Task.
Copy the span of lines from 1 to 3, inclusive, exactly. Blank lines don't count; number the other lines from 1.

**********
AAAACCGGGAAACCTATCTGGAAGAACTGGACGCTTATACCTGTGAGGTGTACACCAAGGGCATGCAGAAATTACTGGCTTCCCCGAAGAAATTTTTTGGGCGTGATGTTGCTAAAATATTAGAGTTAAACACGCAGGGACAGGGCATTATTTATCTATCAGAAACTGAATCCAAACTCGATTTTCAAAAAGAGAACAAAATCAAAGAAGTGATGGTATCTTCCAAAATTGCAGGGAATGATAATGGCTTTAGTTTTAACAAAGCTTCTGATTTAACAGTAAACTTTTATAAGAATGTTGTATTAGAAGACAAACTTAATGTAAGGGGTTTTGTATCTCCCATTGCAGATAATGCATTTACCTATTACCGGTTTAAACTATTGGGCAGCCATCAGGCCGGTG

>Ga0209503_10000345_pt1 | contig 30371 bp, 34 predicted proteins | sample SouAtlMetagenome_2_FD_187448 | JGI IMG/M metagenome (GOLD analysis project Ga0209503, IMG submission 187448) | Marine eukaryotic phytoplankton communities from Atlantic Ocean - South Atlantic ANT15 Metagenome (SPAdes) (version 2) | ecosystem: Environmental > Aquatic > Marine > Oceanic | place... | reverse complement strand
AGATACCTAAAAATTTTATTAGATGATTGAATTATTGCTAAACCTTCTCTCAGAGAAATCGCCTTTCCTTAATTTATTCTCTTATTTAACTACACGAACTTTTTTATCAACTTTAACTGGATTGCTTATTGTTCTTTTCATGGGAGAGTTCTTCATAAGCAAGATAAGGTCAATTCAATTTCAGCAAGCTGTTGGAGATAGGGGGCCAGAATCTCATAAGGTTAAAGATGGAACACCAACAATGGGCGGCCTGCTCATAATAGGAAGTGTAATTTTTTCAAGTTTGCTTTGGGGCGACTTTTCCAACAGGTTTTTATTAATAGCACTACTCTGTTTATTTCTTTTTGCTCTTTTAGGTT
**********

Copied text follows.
AAAACCGGGAAACCTATCTGGAAGAACTGGACGCTTATACCTGTGAGGTGTACACCAAGGGCATGCAGAAATTACTGGCTTCCCCGAAGAAATTTTTTGGGCGTGATGTTGCTAAAATATTAGAGTTAAACACGCAGGGACAGGGCATTATTTATCTATCAGAAACTGAATCCAAACTCGATTTTCAAAAAGAGAACAAAATCAAAGAAGTGATGGTATCTTCCAAAATTGCAGGGAATGATAATGGCTTTAGTTTTAACAAAGCTTCTGATTTAACAGTAAACTTTTATAAGAATGTTGTATTAGAAGACAAACTTAATGTAAGGGGTTTTGTATCTCCCATTGCAGATAATGCATTTACCTATTACCGGTTTAAACTATTGGGCAGCCATCAGGCCGGTG

>Ga0209503_10000345_pt1 | contig 30371 bp, 34 predicted proteins | sample SouAtlMetagenome_2_FD_187448 | JGI IMG/M metagenome (GOLD analysis project Ga0209503, IMG submission 187448) | Marine eukaryotic phytoplankton communities from Atlantic Ocean - South Atlantic ANT15 Metagenome (SPAdes) (version 2) | ecosystem: Environmental > Aquatic > Marine > Oceanic | place... | reverse complement strand
AGATACCTAAAAATTTTATTAGATGATTGAATTATTGCTAAACCTTCTCTCAGAGAAATCGCCTTTCCTTAATTTATTCTCTTATTTAACTACACGAACTTTTTTATCAACTTTAACTGGATTGCTTATTGTTCTTTTCATGGGAGAGTTCTTCATAAGCAAGATAAGGTCAATTCAATTTCAGCAAGCTGTTGGAGATAGGGGGCCAGAATCTCATAAGGTTAAAGATGGAACACCAACAATGGGCGGCCTGCTCATAATAGGAAGTGTAATTTTTTCAAGTTTGCTTTGGGGCGACTTTTCCAACAGGTTTTTATTAATAGCACTACTCTGTTTATTTCTTTTTGCTCTTTTAGGTT